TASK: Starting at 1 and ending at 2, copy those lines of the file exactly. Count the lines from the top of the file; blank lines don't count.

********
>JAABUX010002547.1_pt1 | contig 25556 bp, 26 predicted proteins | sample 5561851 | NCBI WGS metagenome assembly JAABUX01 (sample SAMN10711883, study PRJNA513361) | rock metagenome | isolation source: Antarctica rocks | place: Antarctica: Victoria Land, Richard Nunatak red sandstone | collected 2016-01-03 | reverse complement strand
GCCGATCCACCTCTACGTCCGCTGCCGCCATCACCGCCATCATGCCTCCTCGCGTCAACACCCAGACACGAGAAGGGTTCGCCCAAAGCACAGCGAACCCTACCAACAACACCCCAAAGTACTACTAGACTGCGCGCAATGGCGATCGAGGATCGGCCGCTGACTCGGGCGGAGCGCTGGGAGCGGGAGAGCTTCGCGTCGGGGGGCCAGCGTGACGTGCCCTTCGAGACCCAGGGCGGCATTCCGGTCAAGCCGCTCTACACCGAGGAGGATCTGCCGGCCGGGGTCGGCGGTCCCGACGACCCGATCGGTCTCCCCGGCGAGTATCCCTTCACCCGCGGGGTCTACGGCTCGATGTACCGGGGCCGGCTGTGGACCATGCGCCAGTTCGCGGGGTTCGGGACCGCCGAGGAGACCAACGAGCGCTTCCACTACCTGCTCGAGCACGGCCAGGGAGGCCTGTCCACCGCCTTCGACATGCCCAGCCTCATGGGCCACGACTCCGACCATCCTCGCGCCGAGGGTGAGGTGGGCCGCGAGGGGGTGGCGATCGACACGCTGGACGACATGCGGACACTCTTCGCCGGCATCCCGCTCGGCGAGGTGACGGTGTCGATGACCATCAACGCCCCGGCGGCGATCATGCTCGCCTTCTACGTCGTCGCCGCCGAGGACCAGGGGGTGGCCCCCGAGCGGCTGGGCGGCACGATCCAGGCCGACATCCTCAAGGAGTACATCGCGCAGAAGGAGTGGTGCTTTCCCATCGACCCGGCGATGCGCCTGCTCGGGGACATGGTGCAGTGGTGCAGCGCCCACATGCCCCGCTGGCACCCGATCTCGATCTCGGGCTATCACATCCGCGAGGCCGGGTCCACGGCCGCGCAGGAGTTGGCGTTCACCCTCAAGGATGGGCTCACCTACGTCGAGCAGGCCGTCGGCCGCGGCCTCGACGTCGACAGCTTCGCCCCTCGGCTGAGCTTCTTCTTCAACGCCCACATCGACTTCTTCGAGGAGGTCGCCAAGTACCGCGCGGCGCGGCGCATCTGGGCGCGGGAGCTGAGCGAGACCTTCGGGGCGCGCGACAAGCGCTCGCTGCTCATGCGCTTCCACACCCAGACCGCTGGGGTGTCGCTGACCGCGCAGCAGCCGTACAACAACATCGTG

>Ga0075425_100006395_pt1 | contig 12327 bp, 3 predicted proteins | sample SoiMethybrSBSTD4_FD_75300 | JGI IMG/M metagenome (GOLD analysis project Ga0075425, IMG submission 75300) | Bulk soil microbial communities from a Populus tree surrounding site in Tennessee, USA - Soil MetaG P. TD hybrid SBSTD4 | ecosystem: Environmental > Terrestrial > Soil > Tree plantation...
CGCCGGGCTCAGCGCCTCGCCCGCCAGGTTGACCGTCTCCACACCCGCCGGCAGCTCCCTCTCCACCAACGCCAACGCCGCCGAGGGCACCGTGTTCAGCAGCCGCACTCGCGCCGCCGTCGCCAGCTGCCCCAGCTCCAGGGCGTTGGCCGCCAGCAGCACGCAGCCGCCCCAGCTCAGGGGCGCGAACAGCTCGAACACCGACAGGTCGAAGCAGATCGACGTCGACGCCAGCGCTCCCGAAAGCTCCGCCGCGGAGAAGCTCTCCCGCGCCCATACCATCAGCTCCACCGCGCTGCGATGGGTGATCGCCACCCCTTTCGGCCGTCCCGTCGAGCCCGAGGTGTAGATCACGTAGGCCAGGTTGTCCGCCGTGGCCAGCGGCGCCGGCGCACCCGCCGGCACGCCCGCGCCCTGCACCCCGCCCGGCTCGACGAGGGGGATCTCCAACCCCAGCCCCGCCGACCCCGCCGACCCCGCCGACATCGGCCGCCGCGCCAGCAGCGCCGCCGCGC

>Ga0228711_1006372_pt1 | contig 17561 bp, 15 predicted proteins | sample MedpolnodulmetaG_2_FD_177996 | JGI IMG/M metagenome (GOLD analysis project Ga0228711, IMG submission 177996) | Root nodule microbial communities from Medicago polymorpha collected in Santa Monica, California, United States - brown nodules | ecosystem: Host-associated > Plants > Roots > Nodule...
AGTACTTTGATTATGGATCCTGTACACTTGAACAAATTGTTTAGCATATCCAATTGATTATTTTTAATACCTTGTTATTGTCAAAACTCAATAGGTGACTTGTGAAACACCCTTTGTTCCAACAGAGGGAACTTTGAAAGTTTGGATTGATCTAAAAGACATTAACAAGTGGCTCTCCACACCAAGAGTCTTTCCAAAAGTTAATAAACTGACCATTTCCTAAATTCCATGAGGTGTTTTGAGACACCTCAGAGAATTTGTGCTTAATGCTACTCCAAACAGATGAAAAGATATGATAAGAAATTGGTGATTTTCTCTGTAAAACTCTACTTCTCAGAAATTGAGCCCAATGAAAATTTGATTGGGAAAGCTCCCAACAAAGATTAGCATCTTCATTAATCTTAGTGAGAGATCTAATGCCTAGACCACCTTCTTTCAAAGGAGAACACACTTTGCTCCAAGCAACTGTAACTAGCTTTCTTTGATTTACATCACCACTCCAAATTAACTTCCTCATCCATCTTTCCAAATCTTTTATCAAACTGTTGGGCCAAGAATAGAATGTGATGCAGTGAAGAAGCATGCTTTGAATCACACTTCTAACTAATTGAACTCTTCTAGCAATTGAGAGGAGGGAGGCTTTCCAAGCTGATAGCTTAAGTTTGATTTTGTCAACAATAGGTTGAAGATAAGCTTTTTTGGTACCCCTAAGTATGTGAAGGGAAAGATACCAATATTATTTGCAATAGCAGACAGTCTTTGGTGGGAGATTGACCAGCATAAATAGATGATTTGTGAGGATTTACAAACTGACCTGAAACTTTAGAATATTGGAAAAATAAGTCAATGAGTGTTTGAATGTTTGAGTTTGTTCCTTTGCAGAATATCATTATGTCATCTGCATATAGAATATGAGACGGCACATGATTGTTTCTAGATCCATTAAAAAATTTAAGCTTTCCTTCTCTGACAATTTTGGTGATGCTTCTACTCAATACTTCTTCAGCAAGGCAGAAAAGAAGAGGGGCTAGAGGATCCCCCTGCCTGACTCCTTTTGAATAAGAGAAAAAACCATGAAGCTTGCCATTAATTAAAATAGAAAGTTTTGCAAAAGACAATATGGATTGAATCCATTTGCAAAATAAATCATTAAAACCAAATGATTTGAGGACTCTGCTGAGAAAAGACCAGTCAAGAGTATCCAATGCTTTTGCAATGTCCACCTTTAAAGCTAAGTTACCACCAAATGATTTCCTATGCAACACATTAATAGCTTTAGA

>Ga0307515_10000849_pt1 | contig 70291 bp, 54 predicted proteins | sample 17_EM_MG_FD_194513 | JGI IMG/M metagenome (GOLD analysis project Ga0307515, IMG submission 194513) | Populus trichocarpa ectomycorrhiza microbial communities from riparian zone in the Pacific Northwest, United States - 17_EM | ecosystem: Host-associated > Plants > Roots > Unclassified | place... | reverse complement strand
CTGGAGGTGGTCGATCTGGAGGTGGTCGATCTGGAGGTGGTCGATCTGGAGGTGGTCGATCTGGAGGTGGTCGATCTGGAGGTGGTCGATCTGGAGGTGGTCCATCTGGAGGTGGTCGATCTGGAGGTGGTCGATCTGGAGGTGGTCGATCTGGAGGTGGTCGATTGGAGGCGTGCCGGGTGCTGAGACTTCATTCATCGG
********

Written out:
>JAABUX010002547.1_pt1 | contig 25556 bp, 26 predicted proteins | sample 5561851 | NCBI WGS metagenome assembly JAABUX01 (sample SAMN10711883, study PRJNA513361) | rock metagenome | isolation source: Antarctica rocks | place: Antarctica: Victoria Land, Richard Nunatak red sandstone | collected 2016-01-03 | reverse complement strand
GCCGATCCACCTCTACGTCCGCTGCCGCCATCACCGCCATCATGCCTCCTCGCGTCAACACCCAGACACGAGAAGGGTTCGCCCAAAGCACAGCGAACCCTACCAACAACACCCCAAAGTACTACTAGACTGCGCGCAATGGCGATCGAGGATCGGCCGCTGACTCGGGCGGAGCGCTGGGAGCGGGAGAGCTTCGCGTCGGGGGGCCAGCGTGACGTGCCCTTCGAGACCCAGGGCGGCATTCCGGTCAAGCCGCTCTACACCGAGGAGGATCTGCCGGCCGGGGTCGGCGGTCCCGACGACCCGATCGGTCTCCCCGGCGAGTATCCCTTCACCCGCGGGGTCTACGGCTCGATGTACCGGGGCCGGCTGTGGACCATGCGCCAGTTCGCGGGGTTCGGGACCGCCGAGGAGACCAACGAGCGCTTCCACTACCTGCTCGAGCACGGCCAGGGAGGCCTGTCCACCGCCTTCGACATGCCCAGCCTCATGGGCCACGACTCCGACCATCCTCGCGCCGAGGGTGAGGTGGGCCGCGAGGGGGTGGCGATCGACACGCTGGACGACATGCGGACACTCTTCGCCGGCATCCCGCTCGGCGAGGTGACGGTGTCGATGACCATCAACGCCCCGGCGGCGATCATGCTCGCCTTCTACGTCGTCGCCGCCGAGGACCAGGGGGTGGCCCCCGAGCGGCTGGGCGGCACGATCCAGGCCGACATCCTCAAGGAGTACATCGCGCAGAAGGAGTGGTGCTTTCCCATCGACCCGGCGATGCGCCTGCTCGGGGACATGGTGCAGTGGTGCAGCGCCCACATGCCCCGCTGGCACCCGATCTCGATCTCGGGCTATCACATCCGCGAGGCCGGGTCCACGGCCGCGCAGGAGTTGGCGTTCACCCTCAAGGATGGGCTCACCTACGTCGAGCAGGCCGTCGGCCGCGGCCTCGACGTCGACAGCTTCGCCCCTCGGCTGAGCTTCTTCTTCAACGCCCACATCGACTTCTTCGAGGAGGTCGCCAAGTACCGCGCGGCGCGGCGCATCTGGGCGCGGGAGCTGAGCGAGACCTTCGGGGCGCGCGACAAGCGCTCGCTGCTCATGCGCTTCCACACCCAGACCGCTGGGGTGTCGCTGACCGCGCAGCAGCCGTACAACAACATCGTG